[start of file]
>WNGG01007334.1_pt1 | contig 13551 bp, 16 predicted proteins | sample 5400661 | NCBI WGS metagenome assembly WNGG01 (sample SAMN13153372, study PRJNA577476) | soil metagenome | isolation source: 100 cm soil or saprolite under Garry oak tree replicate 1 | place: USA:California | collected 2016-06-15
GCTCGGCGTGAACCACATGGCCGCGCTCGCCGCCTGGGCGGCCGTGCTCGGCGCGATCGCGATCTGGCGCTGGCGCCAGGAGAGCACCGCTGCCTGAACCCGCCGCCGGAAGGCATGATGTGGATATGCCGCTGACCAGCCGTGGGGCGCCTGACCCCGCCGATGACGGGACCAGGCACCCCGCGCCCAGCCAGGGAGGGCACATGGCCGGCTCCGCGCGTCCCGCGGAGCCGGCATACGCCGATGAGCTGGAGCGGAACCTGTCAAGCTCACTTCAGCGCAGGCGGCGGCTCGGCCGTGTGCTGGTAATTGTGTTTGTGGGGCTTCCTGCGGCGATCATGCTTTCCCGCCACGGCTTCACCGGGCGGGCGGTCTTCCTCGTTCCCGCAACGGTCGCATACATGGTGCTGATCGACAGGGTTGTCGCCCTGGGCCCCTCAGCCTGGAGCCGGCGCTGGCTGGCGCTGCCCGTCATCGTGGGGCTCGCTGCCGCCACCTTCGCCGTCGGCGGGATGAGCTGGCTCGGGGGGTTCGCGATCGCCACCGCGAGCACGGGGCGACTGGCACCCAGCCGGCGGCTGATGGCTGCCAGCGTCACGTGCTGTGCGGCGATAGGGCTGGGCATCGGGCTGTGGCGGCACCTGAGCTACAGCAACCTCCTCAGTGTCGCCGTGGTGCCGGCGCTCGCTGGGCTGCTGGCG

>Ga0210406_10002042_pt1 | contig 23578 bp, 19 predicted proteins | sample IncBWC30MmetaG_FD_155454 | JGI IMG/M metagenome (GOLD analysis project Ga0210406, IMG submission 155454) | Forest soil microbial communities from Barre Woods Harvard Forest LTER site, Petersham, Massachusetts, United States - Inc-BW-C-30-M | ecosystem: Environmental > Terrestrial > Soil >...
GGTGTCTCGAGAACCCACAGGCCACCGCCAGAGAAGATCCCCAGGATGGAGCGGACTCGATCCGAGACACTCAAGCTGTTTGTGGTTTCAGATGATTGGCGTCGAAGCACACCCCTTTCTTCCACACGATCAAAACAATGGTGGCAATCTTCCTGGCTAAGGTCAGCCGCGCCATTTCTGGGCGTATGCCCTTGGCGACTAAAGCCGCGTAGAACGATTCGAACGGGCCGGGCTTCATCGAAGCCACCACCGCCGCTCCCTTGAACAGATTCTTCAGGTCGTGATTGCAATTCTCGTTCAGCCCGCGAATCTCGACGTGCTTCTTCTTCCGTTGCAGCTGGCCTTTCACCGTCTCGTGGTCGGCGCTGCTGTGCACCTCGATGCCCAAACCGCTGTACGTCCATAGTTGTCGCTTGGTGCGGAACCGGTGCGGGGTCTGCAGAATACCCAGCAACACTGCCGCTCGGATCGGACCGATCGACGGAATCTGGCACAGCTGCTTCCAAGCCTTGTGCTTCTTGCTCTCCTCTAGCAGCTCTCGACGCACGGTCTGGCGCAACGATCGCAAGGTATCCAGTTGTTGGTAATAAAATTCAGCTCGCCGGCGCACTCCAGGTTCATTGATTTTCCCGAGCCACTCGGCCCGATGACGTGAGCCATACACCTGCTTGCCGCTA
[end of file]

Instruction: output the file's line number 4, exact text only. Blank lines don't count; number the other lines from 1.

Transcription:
GGTGTCTCGAGAACCCACAGGCCACCGCCAGAGAAGATCCCCAGGATGGAGCGGACTCGATCCGAGACACTCAAGCTGTTTGTGGTTTCAGATGATTGGCGTCGAAGCACACCCCTTTCTTCCACACGATCAAAACAATGGTGGCAATCTTCCTGGCTAAGGTCAGCCGCGCCATTTCTGGGCGTATGCCCTTGGCGACTAAAGCCGCGTAGAACGATTCGAACGGGCCGGGCTTCATCGAAGCCACCACCGCCGCTCCCTTGAACAGATTCTTCAGGTCGTGATTGCAATTCTCGTTCAGCCCGCGAATCTCGACGTGCTTCTTCTTCCGTTGCAGCTGGCCTTTCACCGTCTCGTGGTCGGCGCTGCTGTGCACCTCGATGCCCAAACCGCTGTACGTCCATAGTTGTCGCTTGGTGCGGAACCGGTGCGGGGTCTGCAGAATACCCAGCAACACTGCCGCTCGGATCGGACCGATCGACGGAATCTGGCACAGCTGCTTCCAAGCCTTGTGCTTCTTGCTCTCCTCTAGCAGCTCTCGACGCACGGTCTGGCGCAACGATCGCAAGGTATCCAGTTGTTGGTAATAAAATTCAGCTCGCCGGCGCACTCCAGGTTCATTGATTTTCCCGAGCCACTCGGCCCGATGACGTGAGCCATACACCTGCTTGCCGCTA